Moïse Toumoudagou of Pendjari, Benin, in West Africa was only 7 when his father died. As part of a cultural tradition, his aunt gave him a hen to raise with the help of his mother. In a year, he had about 40 chickens. Many years later, this simple but life-changing gift gave Moïse an idea that he shared with his local church: What if we gave goats to children in need?
“We saw that there were a lot of challenges in the community,” Moïse said. “In many families, children didn’t go to school. Education was not sufficient. There were always requests for financial help.”
The church had a list of 200 children in need. Church members donated enough money for 240 goats. They named the program Hands of Solidarity and chose five children from each village to receive a female goat. In three months, the number of goats had doubled. The new goats went to children in other villages, and the program continued to expand.
In villages where shepherding is part of the culture, children receive a sheep instead of a goat. Female animals provide milk, which offers nutrition and can also be sold for income. The program buys back male animals, providing income for educational needs.
The church seeks out the most vulnerable: children who have lost one or both parents, children of polygamous marriages, and children whose parents left home in search of work in the city. They also help daughters whose mothers have divorced because those girls face cultural discrimination.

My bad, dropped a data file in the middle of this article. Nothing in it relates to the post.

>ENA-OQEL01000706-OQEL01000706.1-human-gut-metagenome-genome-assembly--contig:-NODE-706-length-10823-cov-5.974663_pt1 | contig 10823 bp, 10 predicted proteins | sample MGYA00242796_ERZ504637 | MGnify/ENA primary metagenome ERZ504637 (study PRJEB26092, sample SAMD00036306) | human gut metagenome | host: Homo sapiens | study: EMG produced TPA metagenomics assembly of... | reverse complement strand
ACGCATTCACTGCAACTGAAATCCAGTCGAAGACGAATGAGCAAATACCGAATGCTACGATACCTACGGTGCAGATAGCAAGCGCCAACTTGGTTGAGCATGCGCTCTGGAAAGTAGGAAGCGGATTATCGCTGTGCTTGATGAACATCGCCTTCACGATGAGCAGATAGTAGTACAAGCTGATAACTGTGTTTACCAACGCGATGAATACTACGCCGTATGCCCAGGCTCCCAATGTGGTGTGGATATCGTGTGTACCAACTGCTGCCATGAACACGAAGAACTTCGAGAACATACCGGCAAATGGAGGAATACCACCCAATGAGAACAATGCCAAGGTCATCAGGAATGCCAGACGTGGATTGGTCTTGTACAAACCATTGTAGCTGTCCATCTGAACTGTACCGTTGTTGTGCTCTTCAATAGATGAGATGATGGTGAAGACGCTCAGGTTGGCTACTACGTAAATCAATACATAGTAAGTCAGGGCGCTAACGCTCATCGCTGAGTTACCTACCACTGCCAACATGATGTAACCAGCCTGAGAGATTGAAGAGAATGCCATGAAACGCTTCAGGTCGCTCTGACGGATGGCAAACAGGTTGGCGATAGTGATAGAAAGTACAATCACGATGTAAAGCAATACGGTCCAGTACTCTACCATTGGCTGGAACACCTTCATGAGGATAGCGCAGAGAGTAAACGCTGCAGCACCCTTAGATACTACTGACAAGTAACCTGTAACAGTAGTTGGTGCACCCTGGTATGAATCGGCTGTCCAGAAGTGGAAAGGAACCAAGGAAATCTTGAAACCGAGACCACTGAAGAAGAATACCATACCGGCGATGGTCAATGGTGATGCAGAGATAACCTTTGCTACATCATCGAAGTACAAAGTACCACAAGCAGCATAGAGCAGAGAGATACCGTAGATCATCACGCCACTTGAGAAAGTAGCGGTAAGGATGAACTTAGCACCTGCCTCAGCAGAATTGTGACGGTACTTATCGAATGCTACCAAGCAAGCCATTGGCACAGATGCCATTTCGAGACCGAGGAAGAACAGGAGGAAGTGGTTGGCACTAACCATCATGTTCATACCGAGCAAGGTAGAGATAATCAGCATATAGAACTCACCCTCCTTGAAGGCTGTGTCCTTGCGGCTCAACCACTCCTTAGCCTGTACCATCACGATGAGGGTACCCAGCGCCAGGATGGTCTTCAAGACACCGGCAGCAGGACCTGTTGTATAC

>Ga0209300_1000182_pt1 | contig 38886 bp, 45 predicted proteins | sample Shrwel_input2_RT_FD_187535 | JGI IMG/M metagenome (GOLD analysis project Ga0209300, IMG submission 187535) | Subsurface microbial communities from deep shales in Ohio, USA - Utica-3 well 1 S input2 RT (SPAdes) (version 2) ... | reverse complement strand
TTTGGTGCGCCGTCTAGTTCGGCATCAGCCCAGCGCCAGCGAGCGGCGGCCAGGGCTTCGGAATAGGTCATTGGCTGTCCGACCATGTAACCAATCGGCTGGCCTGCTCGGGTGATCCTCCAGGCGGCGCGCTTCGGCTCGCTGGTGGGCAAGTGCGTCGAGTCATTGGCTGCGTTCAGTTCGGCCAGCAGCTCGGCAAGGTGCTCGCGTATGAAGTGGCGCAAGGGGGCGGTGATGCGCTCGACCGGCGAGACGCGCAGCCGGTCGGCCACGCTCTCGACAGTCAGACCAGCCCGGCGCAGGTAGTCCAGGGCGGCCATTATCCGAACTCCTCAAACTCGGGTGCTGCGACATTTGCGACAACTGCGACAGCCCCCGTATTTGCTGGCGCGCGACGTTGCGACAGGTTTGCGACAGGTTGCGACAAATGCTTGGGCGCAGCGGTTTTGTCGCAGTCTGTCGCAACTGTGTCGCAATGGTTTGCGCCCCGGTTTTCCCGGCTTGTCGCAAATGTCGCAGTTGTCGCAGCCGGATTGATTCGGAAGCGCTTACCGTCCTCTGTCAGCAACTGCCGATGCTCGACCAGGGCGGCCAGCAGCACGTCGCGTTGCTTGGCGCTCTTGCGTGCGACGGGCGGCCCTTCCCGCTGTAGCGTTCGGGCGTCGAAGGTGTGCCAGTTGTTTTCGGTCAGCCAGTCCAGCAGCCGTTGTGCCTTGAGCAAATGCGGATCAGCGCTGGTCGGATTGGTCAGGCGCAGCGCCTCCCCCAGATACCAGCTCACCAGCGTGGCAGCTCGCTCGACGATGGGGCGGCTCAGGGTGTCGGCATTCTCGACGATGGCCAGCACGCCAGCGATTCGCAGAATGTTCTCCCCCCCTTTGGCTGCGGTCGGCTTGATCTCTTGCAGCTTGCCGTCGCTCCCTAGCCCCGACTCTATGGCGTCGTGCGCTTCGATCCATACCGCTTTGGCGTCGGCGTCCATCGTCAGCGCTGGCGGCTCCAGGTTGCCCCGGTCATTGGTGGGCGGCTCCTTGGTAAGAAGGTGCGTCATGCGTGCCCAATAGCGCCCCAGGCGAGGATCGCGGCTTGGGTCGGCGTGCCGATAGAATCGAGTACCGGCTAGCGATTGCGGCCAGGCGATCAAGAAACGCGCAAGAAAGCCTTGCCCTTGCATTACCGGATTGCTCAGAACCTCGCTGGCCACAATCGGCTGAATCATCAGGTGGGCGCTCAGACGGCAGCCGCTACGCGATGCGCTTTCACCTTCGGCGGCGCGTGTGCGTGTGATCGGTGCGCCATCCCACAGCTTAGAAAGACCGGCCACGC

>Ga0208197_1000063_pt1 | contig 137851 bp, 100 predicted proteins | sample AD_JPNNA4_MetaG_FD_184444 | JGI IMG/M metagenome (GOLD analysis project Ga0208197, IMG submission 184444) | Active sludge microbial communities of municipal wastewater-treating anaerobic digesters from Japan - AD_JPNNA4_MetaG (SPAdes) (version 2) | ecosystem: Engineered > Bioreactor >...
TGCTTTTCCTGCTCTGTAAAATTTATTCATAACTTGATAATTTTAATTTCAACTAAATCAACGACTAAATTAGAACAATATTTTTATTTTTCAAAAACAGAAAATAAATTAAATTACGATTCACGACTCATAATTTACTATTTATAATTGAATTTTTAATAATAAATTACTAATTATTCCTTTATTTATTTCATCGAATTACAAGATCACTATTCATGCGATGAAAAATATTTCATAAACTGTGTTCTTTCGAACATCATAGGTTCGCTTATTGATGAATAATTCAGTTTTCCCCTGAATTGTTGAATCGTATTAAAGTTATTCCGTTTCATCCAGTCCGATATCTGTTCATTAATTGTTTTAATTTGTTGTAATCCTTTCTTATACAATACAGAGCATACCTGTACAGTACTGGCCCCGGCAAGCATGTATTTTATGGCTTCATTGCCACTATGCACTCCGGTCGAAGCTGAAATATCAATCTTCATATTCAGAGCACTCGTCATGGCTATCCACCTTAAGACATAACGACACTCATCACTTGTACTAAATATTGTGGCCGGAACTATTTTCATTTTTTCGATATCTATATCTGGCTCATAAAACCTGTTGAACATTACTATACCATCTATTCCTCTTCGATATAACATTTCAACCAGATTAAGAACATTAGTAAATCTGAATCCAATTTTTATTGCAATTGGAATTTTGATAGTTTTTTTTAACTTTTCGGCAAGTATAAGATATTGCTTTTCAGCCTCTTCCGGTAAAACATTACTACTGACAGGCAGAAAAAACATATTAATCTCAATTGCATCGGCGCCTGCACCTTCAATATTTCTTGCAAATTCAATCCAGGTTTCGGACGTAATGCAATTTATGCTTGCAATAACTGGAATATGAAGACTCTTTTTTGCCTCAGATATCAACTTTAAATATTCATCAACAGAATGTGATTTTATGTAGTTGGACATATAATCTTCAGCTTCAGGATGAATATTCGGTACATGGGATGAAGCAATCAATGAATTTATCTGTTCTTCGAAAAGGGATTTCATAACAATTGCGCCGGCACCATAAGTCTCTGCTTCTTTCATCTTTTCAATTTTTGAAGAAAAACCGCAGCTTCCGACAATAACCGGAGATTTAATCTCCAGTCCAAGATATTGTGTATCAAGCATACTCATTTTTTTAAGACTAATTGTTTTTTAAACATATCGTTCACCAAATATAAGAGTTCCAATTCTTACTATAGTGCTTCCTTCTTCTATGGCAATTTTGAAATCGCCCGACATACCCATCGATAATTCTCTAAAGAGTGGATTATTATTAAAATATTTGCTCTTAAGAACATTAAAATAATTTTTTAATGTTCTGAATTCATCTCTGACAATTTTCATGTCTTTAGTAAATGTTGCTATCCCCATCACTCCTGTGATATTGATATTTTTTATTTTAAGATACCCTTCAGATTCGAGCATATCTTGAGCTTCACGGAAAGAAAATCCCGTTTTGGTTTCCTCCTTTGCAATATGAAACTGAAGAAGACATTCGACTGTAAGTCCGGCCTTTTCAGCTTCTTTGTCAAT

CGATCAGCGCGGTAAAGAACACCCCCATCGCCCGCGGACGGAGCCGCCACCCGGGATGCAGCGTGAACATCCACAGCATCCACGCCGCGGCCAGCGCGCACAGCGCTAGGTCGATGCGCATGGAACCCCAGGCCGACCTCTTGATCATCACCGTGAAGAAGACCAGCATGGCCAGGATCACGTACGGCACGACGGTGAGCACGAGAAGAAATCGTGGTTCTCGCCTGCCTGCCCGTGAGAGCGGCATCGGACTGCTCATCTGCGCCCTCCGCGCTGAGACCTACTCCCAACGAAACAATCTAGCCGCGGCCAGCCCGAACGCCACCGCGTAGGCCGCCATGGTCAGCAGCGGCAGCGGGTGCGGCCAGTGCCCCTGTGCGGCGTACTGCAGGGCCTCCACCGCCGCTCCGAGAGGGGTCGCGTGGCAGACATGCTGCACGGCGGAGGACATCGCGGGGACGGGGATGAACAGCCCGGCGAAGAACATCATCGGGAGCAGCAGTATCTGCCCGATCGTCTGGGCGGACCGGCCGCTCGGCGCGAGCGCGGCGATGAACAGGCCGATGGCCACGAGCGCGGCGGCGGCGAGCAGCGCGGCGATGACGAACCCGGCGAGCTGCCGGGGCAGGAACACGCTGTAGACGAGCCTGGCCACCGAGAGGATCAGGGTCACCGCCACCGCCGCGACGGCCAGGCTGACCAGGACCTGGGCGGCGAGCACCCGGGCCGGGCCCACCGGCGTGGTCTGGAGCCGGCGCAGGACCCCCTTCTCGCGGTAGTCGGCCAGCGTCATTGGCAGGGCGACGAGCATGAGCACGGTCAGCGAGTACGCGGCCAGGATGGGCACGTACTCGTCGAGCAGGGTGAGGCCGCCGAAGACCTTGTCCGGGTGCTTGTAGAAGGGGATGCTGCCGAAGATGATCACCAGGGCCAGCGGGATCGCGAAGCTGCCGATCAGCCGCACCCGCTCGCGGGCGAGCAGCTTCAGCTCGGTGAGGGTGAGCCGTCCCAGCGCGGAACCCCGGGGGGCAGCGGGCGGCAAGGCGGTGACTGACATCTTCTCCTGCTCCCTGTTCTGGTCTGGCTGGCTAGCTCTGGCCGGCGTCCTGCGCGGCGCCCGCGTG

“Many children come to know God because they see compassion — those who have come with a kind hand to help them, who demonstrate God’s message of love,” said Norbert Touboudagou, who helps supervise the program.
Norbert recently visited a boy who had 11 female goats after starting with one three years earlier. He had also returned two males back to the program.
Moise says the program “gives the children value, teaches responsibility, and helps them stay in school. … They tend to be some of the best students in the school.”
So far, 4,000 children have participated in the program and experienced the transforming love of Christ. Moïse says the program has created unity among the children who participate and their families. When the dry season started in Benin a couple of years ago, the community came together to create wells to provide water for the animals. This experience embodied the concept of “hands of solidarity” as they worked side by side to dig the wells by hand.
--Republished with permission from the Summer 2017 edition of NCM Magazine